There is a concert photograph from the early 1950s of saxophonist Big Jay McNeely lying flat on his back with a mouth full of wind, wailing at a crowd full of feral greasers. The all-white audience, with their eyes and fists both clenched, seem to be trying to capture rock and roll saxophone at its height, anticipating the impending arrival of the electric guitar in all its amplified glory. Within five years of that photograph the saxophone was relegated to the occasional eight bars and showmen like McNeely, Louis Jordan and Illinois Jacquet had to look for work elsewhere.
Nonetheless, tenor saxophonist Clarence Clemons–who passed away Saturday at the age of 69–was able to make a pretty good living out of his eight bar allotment, playing to the children of those clenched-fist fans for over forty years.
Clemons teamed up with Bruce Springsteen early in the formation of the E Street Band, contributing a fluttering saxophone line to “Blinded By the Light” on Springsteen's debut Greetings From Asbury Park. From there he was a regular fixture of the band, adding short, articulate blasts to tracks like “Rosalita” and “The E Street Shuffle” or honking solos on suburban epics “Born to Run” and “Badlands.” Aside from his physical contribution to the band (his six and a half foot frame easily dwarfed all his underfed bandmates) Clemons could create the illusion of an entire horn section by blending his sax with the organ's oscillating chords. He lent credibility to the band both musically and racially, drawing a direct link to the 1950s rock sound that dominated Springsteen's first few records and added a diversity that was remarkably absent of most rock bands.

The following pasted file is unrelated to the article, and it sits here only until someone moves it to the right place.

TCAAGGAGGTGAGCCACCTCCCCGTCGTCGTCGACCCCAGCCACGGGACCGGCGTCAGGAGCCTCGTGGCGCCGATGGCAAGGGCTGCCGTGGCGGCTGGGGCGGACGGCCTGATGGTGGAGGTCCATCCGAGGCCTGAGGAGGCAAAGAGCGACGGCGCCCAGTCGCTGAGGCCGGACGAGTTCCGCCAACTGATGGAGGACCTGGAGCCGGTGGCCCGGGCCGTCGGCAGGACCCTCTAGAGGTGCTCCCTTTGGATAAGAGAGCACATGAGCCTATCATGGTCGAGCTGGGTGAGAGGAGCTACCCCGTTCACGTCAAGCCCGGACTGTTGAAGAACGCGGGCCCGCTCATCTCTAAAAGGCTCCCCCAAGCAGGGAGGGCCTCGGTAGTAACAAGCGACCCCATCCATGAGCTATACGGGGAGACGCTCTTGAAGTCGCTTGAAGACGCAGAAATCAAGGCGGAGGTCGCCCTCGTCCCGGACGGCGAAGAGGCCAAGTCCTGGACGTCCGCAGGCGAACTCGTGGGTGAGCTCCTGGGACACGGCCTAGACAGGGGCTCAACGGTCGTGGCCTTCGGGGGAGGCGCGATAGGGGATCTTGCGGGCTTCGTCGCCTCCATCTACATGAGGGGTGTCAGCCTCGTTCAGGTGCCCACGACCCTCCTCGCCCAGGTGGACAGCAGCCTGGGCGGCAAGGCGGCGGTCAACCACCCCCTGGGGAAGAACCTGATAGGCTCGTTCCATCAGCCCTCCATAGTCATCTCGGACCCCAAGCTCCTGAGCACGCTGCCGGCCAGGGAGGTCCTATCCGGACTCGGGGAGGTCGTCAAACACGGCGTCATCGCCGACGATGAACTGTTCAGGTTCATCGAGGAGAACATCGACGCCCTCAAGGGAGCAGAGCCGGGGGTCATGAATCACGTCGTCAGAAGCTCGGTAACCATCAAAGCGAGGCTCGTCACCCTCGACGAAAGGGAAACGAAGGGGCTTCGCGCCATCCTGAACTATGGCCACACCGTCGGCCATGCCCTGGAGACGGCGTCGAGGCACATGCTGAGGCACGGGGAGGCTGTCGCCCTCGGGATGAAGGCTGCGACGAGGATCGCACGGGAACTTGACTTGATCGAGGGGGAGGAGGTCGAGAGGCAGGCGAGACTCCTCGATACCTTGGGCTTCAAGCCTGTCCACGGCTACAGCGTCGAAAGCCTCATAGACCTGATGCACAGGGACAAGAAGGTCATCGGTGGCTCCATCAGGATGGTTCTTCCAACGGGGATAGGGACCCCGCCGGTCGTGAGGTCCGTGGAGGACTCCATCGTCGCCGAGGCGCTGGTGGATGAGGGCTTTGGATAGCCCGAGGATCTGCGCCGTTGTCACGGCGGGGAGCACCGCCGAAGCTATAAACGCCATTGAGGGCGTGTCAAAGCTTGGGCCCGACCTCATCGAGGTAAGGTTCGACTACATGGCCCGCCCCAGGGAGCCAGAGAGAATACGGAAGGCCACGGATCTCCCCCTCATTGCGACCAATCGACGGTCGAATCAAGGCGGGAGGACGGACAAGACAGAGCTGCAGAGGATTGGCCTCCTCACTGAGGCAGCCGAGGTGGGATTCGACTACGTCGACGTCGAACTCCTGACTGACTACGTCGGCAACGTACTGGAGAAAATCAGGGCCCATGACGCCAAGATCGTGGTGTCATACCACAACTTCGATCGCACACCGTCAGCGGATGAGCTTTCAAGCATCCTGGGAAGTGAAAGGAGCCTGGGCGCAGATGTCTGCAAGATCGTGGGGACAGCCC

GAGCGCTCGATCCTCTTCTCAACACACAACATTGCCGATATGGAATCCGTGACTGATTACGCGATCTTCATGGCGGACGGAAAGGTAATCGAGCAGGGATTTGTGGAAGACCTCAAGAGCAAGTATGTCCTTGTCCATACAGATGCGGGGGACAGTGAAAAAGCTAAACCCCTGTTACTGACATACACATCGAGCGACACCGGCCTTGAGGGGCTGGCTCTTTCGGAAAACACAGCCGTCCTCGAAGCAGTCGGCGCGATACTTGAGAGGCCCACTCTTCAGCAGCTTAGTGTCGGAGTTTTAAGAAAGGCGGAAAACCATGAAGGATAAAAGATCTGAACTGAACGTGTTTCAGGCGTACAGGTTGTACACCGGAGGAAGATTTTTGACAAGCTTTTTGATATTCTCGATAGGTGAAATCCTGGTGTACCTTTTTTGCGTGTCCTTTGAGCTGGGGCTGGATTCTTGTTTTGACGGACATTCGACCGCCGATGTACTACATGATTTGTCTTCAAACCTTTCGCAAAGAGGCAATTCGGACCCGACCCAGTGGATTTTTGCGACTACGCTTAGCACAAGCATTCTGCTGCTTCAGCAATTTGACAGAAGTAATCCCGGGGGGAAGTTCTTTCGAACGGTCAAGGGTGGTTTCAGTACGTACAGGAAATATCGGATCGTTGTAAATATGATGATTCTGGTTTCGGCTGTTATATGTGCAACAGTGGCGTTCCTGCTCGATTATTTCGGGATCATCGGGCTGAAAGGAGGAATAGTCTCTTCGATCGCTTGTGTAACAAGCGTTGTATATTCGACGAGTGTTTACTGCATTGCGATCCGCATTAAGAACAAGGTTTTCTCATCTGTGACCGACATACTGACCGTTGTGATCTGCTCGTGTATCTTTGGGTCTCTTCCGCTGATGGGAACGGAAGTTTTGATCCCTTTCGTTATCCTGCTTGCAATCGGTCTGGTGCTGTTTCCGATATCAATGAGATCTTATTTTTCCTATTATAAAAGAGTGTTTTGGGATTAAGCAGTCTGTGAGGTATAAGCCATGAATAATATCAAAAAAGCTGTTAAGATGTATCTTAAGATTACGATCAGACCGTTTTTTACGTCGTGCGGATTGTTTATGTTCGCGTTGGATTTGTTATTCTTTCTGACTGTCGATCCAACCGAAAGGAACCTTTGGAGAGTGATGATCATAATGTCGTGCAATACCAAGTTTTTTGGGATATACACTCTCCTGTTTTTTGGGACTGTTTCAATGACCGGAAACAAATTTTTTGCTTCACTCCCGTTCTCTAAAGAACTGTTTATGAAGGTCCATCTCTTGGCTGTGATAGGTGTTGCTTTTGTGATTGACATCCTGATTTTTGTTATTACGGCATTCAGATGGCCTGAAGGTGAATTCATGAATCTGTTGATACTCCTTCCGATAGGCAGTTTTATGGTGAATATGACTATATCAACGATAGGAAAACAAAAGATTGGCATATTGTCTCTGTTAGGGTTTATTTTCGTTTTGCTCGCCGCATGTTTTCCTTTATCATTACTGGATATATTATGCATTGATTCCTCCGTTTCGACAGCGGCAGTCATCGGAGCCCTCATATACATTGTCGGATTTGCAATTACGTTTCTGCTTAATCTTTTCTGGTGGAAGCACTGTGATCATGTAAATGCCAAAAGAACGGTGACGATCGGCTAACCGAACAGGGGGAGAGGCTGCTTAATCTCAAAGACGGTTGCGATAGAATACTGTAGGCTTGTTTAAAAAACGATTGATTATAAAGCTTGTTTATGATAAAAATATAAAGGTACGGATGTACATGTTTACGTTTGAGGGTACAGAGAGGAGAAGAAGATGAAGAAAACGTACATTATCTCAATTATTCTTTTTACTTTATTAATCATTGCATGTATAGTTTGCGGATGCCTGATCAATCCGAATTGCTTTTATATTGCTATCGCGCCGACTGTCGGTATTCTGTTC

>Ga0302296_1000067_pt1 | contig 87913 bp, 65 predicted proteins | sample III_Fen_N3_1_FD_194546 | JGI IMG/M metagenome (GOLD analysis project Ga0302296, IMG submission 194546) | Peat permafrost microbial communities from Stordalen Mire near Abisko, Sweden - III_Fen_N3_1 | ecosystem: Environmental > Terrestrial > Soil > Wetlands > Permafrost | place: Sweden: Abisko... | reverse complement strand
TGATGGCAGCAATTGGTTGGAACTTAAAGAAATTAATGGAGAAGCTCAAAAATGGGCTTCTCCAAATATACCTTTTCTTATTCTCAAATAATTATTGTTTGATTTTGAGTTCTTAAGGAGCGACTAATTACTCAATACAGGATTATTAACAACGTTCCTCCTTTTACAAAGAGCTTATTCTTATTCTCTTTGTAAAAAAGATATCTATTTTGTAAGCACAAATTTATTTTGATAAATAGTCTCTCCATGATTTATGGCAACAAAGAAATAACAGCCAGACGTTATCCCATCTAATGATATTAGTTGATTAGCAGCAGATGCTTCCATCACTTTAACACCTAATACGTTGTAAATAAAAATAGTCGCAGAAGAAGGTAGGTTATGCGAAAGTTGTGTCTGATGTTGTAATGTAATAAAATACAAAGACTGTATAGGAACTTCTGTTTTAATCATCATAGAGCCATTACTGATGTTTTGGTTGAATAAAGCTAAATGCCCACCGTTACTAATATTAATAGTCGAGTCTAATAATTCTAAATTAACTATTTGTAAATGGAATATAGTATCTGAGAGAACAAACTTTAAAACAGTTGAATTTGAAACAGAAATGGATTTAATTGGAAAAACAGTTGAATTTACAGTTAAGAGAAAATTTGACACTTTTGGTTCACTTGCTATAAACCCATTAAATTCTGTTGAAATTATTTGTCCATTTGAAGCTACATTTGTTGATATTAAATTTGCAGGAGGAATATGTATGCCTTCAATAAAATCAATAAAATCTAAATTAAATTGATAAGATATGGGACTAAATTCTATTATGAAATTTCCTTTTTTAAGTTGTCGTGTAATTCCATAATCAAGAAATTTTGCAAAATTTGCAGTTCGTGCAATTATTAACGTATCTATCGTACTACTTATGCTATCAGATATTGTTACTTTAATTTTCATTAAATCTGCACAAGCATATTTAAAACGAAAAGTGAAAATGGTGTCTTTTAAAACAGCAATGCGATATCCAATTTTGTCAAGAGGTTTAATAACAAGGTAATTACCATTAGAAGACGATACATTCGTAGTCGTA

Clemons found solo success in 1985 with a vocal duet featuring Jackson Browne. (The inclusion of Browne's then-girlfriend Darryl Hannah on the song and in the video probably didn't hurt.)
That same year he paid homage to King Curtis by performing on Aretha Franklin's big hit “Freeway of Love.”
Although Clemons never topped the commercial success he found in the 1980s he was in demand until his death, even appearing on Lady Gaga's Born This Way and in her video for “Edge of Glory.”
Clemons' oversized tone and outrageous stage presence helped maintain a career that many assumed was no longer available to saxophonists. He stuck pretty close to tradition and made a nice fortune and great legacy out of it. Clemons was a sideman, frontman and most importantly the Big Man. He will be missed.